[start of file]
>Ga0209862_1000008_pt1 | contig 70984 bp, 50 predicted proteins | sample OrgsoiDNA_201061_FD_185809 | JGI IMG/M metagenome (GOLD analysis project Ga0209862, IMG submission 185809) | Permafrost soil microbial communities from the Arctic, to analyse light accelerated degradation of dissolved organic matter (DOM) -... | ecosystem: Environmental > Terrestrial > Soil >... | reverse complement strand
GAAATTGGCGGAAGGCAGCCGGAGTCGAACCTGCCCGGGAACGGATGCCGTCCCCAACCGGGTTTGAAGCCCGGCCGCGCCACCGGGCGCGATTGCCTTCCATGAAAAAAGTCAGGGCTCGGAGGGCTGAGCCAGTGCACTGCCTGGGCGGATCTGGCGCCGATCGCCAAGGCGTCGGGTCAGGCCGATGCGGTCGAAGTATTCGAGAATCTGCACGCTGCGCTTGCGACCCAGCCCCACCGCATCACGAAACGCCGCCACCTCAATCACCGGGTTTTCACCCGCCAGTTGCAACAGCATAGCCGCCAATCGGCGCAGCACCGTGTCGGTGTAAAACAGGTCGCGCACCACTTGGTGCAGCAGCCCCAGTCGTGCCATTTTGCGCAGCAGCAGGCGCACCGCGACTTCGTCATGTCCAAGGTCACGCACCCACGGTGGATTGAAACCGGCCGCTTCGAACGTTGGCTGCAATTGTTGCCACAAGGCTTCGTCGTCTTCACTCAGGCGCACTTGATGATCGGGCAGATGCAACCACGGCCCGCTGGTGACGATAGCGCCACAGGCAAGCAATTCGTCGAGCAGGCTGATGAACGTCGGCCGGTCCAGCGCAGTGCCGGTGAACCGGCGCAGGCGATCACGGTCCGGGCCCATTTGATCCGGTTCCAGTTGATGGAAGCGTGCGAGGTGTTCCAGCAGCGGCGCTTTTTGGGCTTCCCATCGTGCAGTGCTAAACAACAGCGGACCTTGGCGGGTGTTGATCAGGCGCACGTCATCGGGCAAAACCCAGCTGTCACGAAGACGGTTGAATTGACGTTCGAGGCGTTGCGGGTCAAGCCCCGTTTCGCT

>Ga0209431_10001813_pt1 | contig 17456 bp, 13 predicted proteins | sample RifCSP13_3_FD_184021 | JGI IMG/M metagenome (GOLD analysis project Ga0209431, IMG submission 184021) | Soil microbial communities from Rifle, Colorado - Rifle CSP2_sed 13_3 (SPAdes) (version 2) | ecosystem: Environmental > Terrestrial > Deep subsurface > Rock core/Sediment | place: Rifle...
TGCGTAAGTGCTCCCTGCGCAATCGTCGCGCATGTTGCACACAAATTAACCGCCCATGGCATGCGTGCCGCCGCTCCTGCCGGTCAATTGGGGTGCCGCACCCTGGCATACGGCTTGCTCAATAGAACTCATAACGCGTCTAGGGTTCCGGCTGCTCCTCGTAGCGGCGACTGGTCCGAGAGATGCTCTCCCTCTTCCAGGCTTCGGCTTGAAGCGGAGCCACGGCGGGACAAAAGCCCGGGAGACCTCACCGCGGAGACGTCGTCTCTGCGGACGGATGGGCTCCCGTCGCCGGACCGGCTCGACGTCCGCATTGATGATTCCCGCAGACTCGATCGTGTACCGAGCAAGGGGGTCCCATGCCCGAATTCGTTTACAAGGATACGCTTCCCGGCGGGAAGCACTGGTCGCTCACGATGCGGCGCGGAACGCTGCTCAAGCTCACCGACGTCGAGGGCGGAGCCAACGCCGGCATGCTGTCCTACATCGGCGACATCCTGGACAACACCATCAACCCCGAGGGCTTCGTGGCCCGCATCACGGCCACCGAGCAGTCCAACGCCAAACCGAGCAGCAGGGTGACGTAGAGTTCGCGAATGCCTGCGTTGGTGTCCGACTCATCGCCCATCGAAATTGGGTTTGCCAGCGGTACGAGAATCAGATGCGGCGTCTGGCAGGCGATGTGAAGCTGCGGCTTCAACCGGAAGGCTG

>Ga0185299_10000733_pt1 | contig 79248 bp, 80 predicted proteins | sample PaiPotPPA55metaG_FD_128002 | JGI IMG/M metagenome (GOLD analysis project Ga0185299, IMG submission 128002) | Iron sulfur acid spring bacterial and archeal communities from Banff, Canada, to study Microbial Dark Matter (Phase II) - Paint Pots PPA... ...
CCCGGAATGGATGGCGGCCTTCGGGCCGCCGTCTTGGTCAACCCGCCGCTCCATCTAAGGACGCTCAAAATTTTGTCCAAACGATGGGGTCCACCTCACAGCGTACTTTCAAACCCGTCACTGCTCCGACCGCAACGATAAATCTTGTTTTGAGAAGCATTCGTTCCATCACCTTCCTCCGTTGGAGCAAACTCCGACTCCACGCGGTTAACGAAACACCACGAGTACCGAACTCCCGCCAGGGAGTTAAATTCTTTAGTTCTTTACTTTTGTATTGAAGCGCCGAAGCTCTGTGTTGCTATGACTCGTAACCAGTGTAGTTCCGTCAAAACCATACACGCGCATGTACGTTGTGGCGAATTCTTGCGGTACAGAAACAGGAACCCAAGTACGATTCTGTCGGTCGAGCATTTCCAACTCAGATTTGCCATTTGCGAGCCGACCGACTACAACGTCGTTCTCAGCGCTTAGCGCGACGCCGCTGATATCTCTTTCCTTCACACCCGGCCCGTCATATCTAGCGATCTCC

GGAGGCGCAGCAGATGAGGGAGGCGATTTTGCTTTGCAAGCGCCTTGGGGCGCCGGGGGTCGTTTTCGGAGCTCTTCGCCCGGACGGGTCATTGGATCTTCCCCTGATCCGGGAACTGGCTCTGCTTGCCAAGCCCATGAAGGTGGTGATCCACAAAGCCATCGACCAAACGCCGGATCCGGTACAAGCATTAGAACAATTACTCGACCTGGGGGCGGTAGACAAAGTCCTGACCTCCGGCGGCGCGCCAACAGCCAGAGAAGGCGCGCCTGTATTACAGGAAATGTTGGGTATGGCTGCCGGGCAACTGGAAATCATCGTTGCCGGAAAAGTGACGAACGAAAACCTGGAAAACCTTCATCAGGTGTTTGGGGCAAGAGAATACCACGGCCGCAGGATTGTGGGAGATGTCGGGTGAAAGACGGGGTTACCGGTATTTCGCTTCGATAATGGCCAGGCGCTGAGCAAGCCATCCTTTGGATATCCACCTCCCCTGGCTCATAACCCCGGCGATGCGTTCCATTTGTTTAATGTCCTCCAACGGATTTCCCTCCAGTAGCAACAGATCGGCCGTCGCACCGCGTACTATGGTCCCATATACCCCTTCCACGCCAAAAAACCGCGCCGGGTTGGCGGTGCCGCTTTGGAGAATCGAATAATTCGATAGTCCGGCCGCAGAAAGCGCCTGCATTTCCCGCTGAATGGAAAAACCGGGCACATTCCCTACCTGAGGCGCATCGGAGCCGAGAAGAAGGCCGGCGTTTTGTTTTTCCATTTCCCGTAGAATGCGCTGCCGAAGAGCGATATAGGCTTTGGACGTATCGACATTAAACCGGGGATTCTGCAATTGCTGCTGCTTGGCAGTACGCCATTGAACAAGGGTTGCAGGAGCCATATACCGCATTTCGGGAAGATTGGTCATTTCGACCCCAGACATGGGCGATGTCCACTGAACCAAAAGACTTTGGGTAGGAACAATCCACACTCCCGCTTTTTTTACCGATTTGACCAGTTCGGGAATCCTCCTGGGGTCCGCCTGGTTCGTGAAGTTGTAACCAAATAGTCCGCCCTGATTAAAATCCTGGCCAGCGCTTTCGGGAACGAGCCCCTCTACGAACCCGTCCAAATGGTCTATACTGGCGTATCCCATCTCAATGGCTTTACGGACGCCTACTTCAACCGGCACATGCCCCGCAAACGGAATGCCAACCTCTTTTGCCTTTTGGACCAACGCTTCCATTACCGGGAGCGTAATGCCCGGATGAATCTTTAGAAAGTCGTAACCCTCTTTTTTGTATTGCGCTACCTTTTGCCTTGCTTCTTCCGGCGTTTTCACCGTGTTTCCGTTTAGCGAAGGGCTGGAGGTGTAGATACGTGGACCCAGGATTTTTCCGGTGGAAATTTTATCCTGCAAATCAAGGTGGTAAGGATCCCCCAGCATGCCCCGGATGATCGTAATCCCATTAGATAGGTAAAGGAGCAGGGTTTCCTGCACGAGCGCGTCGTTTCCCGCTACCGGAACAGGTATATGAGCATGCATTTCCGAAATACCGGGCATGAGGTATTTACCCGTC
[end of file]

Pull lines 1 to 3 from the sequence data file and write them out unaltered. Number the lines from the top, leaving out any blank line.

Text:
>Ga0209862_1000008_pt1 | contig 70984 bp, 50 predicted proteins | sample OrgsoiDNA_201061_FD_185809 | JGI IMG/M metagenome (GOLD analysis project Ga0209862, IMG submission 185809) | Permafrost soil microbial communities from the Arctic, to analyse light accelerated degradation of dissolved organic matter (DOM) -... | ecosystem: Environmental > Terrestrial > Soil >... | reverse complement strand
GAAATTGGCGGAAGGCAGCCGGAGTCGAACCTGCCCGGGAACGGATGCCGTCCCCAACCGGGTTTGAAGCCCGGCCGCGCCACCGGGCGCGATTGCCTTCCATGAAAAAAGTCAGGGCTCGGAGGGCTGAGCCAGTGCACTGCCTGGGCGGATCTGGCGCCGATCGCCAAGGCGTCGGGTCAGGCCGATGCGGTCGAAGTATTCGAGAATCTGCACGCTGCGCTTGCGACCCAGCCCCACCGCATCACGAAACGCCGCCACCTCAATCACCGGGTTTTCACCCGCCAGTTGCAACAGCATAGCCGCCAATCGGCGCAGCACCGTGTCGGTGTAAAACAGGTCGCGCACCACTTGGTGCAGCAGCCCCAGTCGTGCCATTTTGCGCAGCAGCAGGCGCACCGCGACTTCGTCATGTCCAAGGTCACGCACCCACGGTGGATTGAAACCGGCCGCTTCGAACGTTGGCTGCAATTGTTGCCACAAGGCTTCGTCGTCTTCACTCAGGCGCACTTGATGATCGGGCAGATGCAACCACGGCCCGCTGGTGACGATAGCGCCACAGGCAAGCAATTCGTCGAGCAGGCTGATGAACGTCGGCCGGTCCAGCGCAGTGCCGGTGAACCGGCGCAGGCGATCACGGTCCGGGCCCATTTGATCCGGTTCCAGTTGATGGAAGCGTGCGAGGTGTTCCAGCAGCGGCGCTTTTTGGGCTTCCCATCGTGCAGTGCTAAACAACAGCGGACCTTGGCGGGTGTTGATCAGGCGCACGTCATCGGGCAAAACCCAGCTGTCACGAAGACGGTTGAATTGACGTTCGAGGCGTTGCGGGTCAAGCCCCGTTTCGCT

>Ga0209431_10001813_pt1 | contig 17456 bp, 13 predicted proteins | sample RifCSP13_3_FD_184021 | JGI IMG/M metagenome (GOLD analysis project Ga0209431, IMG submission 184021) | Soil microbial communities from Rifle, Colorado - Rifle CSP2_sed 13_3 (SPAdes) (version 2) | ecosystem: Environmental > Terrestrial > Deep subsurface > Rock core/Sediment | place: Rifle...